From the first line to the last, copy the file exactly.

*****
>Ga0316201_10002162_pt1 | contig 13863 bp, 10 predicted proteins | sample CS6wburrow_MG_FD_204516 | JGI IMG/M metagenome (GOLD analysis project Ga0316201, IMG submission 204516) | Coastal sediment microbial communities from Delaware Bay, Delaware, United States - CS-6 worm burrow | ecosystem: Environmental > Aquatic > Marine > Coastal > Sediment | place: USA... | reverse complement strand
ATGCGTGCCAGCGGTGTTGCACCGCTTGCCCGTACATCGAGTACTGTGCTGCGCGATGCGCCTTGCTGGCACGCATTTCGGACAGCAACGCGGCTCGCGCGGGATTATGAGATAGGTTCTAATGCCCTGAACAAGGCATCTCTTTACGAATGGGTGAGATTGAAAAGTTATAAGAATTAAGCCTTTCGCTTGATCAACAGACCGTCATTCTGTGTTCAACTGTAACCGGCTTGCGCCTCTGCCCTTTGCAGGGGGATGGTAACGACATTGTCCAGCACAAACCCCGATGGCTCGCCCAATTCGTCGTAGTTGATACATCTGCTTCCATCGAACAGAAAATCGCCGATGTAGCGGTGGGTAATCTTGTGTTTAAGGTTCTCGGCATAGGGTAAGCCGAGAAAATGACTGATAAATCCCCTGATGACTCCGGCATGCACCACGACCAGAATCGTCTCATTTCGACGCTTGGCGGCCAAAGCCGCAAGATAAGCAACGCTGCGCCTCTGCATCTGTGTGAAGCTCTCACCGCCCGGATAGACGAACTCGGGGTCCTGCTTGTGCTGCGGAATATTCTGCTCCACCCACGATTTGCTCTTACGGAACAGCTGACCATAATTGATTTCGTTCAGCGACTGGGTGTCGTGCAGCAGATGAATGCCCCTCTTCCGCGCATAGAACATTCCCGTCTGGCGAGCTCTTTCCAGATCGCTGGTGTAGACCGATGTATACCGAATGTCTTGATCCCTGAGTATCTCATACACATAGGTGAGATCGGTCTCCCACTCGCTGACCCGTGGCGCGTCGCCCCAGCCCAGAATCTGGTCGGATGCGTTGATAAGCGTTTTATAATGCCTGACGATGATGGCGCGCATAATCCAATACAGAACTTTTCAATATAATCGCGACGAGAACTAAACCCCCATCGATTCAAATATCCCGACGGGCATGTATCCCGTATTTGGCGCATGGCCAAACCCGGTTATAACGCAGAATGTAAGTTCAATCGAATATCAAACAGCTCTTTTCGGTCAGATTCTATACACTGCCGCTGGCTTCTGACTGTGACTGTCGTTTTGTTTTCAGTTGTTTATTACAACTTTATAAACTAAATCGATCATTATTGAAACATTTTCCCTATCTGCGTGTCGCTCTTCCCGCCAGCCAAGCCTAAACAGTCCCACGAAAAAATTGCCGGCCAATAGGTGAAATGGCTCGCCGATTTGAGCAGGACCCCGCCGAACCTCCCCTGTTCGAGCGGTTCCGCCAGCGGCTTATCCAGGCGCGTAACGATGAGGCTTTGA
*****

>Ga0316201_10002162_pt1 | contig 13863 bp, 10 predicted proteins | sample CS6wburrow_MG_FD_204516 | JGI IMG/M metagenome (GOLD analysis project Ga0316201, IMG submission 204516) | Coastal sediment microbial communities from Delaware Bay, Delaware, United States - CS-6 worm burrow | ecosystem: Environmental > Aquatic > Marine > Coastal > Sediment | place: USA... | reverse complement strand
ATGCGTGCCAGCGGTGTTGCACCGCTTGCCCGTACATCGAGTACTGTGCTGCGCGATGCGCCTTGCTGGCACGCATTTCGGACAGCAACGCGGCTCGCGCGGGATTATGAGATAGGTTCTAATGCCCTGAACAAGGCATCTCTTTACGAATGGGTGAGATTGAAAAGTTATAAGAATTAAGCCTTTCGCTTGATCAACAGACCGTCATTCTGTGTTCAACTGTAACCGGCTTGCGCCTCTGCCCTTTGCAGGGGGATGGTAACGACATTGTCCAGCACAAACCCCGATGGCTCGCCCAATTCGTCGTAGTTGATACATCTGCTTCCATCGAACAGAAAATCGCCGATGTAGCGGTGGGTAATCTTGTGTTTAAGGTTCTCGGCATAGGGTAAGCCGAGAAAATGACTGATAAATCCCCTGATGACTCCGGCATGCACCACGACCAGAATCGTCTCATTTCGACGCTTGGCGGCCAAAGCCGCAAGATAAGCAACGCTGCGCCTCTGCATCTGTGTGAAGCTCTCACCGCCCGGATAGACGAACTCGGGGTCCTGCTTGTGCTGCGGAATATTCTGCTCCACCCACGATTTGCTCTTACGGAACAGCTGACCATAATTGATTTCGTTCAGCGACTGGGTGTCGTGCAGCAGATGAATGCCCCTCTTCCGCGCATAGAACATTCCCGTCTGGCGAGCTCTTTCCAGATCGCTGGTGTAGACCGATGTATACCGAATGTCTTGATCCCTGAGTATCTCATACACATAGGTGAGATCGGTCTCCCACTCGCTGACCCGTGGCGCGTCGCCCCAGCCCAGAATCTGGTCGGATGCGTTGATAAGCGTTTTATAATGCCTGACGATGATGGCGCGCATAATCCAATACAGAACTTTTCAATATAATCGCGACGAGAACTAAACCCCCATCGATTCAAATATCCCGACGGGCATGTATCCCGTATTTGGCGCATGGCCAAACCCGGTTATAACGCAGAATGTAAGTTCAATCGAATATCAAACAGCTCTTTTCGGTCAGATTCTATACACTGCCGCTGGCTTCTGACTGTGACTGTCGTTTTGTTTTCAGTTGTTTATTACAACTTTATAAACTAAATCGATCATTATTGAAACATTTTCCCTATCTGCGTGTCGCTCTTCCCGCCAGCCAAGCCTAAACAGTCCCACGAAAAAATTGCCGGCCAATAGGTGAAATGGCTCGCCGATTTGAGCAGGACCCCGCCGAACCTCCCCTGTTCGAGCGGTTCCGCCAGCGGCTTATCCAGGCGCGTAACGATGAGGCTTTGA